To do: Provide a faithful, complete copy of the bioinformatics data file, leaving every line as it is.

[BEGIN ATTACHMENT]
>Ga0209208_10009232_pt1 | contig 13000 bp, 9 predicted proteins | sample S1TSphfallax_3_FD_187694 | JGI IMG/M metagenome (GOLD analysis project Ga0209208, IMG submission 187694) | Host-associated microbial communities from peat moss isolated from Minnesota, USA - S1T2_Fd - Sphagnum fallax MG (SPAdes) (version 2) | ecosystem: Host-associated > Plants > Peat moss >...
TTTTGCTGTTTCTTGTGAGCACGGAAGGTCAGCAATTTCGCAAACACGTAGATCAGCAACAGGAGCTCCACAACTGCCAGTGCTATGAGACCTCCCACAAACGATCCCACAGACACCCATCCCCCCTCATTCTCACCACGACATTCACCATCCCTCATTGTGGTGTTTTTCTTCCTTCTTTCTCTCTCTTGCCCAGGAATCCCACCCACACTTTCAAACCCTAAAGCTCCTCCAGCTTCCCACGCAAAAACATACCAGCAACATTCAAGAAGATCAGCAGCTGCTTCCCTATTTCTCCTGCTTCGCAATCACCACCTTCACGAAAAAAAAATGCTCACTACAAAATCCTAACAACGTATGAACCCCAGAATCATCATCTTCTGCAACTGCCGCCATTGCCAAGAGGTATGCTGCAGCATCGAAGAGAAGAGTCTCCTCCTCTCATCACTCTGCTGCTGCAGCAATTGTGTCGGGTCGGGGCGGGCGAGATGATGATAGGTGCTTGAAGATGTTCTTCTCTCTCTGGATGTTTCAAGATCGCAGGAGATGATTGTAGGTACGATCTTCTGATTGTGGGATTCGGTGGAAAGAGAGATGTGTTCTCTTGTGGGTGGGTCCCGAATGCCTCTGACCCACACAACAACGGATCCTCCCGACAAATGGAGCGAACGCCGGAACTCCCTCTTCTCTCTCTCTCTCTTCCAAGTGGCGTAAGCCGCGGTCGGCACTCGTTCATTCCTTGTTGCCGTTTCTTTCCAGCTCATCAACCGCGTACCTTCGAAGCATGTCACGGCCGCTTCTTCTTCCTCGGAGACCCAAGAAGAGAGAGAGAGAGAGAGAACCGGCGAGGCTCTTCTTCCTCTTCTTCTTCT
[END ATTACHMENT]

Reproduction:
>Ga0209208_10009232_pt1 | contig 13000 bp, 9 predicted proteins | sample S1TSphfallax_3_FD_187694 | JGI IMG/M metagenome (GOLD analysis project Ga0209208, IMG submission 187694) | Host-associated microbial communities from peat moss isolated from Minnesota, USA - S1T2_Fd - Sphagnum fallax MG (SPAdes) (version 2) | ecosystem: Host-associated > Plants > Peat moss >...
TTTTGCTGTTTCTTGTGAGCACGGAAGGTCAGCAATTTCGCAAACACGTAGATCAGCAACAGGAGCTCCACAACTGCCAGTGCTATGAGACCTCCCACAAACGATCCCACAGACACCCATCCCCCCTCATTCTCACCACGACATTCACCATCCCTCATTGTGGTGTTTTTCTTCCTTCTTTCTCTCTCTTGCCCAGGAATCCCACCCACACTTTCAAACCCTAAAGCTCCTCCAGCTTCCCACGCAAAAACATACCAGCAACATTCAAGAAGATCAGCAGCTGCTTCCCTATTTCTCCTGCTTCGCAATCACCACCTTCACGAAAAAAAAATGCTCACTACAAAATCCTAACAACGTATGAACCCCAGAATCATCATCTTCTGCAACTGCCGCCATTGCCAAGAGGTATGCTGCAGCATCGAAGAGAAGAGTCTCCTCCTCTCATCACTCTGCTGCTGCAGCAATTGTGTCGGGTCGGGGCGGGCGAGATGATGATAGGTGCTTGAAGATGTTCTTCTCTCTCTGGATGTTTCAAGATCGCAGGAGATGATTGTAGGTACGATCTTCTGATTGTGGGATTCGGTGGAAAGAGAGATGTGTTCTCTTGTGGGTGGGTCCCGAATGCCTCTGACCCACACAACAACGGATCCTCCCGACAAATGGAGCGAACGCCGGAACTCCCTCTTCTCTCTCTCTCTCTTCCAAGTGGCGTAAGCCGCGGTCGGCACTCGTTCATTCCTTGTTGCCGTTTCTTTCCAGCTCATCAACCGCGTACCTTCGAAGCATGTCACGGCCGCTTCTTCTTCCTCGGAGACCCAAGAAGAGAGAGAGAGAGAGAGAACCGGCGAGGCTCTTCTTCCTCTTCTTCTTCT